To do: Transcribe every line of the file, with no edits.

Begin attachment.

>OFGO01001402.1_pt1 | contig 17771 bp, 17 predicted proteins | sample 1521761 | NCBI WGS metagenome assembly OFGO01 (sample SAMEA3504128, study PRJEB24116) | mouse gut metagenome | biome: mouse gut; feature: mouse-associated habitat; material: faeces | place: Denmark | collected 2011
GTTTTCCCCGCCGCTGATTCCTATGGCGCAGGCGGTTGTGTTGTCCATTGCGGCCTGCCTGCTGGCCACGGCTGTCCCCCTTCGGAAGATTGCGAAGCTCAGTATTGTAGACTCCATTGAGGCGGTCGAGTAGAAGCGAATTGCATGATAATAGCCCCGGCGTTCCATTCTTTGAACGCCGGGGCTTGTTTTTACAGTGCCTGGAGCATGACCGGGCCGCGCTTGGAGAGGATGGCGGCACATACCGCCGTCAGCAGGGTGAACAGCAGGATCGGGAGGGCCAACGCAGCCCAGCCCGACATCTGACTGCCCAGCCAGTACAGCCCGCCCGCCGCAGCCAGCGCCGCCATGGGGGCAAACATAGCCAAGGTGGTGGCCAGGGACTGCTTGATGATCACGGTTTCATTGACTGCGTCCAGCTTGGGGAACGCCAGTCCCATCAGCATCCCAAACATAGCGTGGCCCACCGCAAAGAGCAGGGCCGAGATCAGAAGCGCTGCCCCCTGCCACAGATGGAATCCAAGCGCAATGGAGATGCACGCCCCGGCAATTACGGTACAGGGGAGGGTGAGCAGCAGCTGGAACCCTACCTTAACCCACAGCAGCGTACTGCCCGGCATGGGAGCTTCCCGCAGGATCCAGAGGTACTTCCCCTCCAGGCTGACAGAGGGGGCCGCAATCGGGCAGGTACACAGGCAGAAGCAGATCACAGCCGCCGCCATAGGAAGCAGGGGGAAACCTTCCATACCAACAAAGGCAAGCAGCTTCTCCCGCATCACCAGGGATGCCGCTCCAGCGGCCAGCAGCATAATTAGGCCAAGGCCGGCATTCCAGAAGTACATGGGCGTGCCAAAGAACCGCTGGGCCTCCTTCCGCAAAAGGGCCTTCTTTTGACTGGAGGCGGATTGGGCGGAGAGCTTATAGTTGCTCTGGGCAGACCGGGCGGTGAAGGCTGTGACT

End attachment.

>OFGO01001402.1_pt1 | contig 17771 bp, 17 predicted proteins | sample 1521761 | NCBI WGS metagenome assembly OFGO01 (sample SAMEA3504128, study PRJEB24116) | mouse gut metagenome | biome: mouse gut; feature: mouse-associated habitat; material: faeces | place: Denmark | collected 2011
GTTTTCCCCGCCGCTGATTCCTATGGCGCAGGCGGTTGTGTTGTCCATTGCGGCCTGCCTGCTGGCCACGGCTGTCCCCCTTCGGAAGATTGCGAAGCTCAGTATTGTAGACTCCATTGAGGCGGTCGAGTAGAAGCGAATTGCATGATAATAGCCCCGGCGTTCCATTCTTTGAACGCCGGGGCTTGTTTTTACAGTGCCTGGAGCATGACCGGGCCGCGCTTGGAGAGGATGGCGGCACATACCGCCGTCAGCAGGGTGAACAGCAGGATCGGGAGGGCCAACGCAGCCCAGCCCGACATCTGACTGCCCAGCCAGTACAGCCCGCCCGCCGCAGCCAGCGCCGCCATGGGGGCAAACATAGCCAAGGTGGTGGCCAGGGACTGCTTGATGATCACGGTTTCATTGACTGCGTCCAGCTTGGGGAACGCCAGTCCCATCAGCATCCCAAACATAGCGTGGCCCACCGCAAAGAGCAGGGCCGAGATCAGAAGCGCTGCCCCCTGCCACAGATGGAATCCAAGCGCAATGGAGATGCACGCCCCGGCAATTACGGTACAGGGGAGGGTGAGCAGCAGCTGGAACCCTACCTTAACCCACAGCAGCGTACTGCCCGGCATGGGAGCTTCCCGCAGGATCCAGAGGTACTTCCCCTCCAGGCTGACAGAGGGGGCCGCAATCGGGCAGGTACACAGGCAGAAGCAGATCACAGCCGCCGCCATAGGAAGCAGGGGGAAACCTTCCATACCAACAAAGGCAAGCAGCTTCTCCCGCATCACCAGGGATGCCGCTCCAGCGGCCAGCAGCATAATTAGGCCAAGGCCGGCATTCCAGAAGTACATGGGCGTGCCAAAGAACCGCTGGGCCTCCTTCCGCAAAAGGGCCTTCTTTTGACTGGAGGCGGATTGGGCGGAGAGCTTATAGTTGCTCTGGGCAGACCGGGCGGTGAAGGCTGTGACT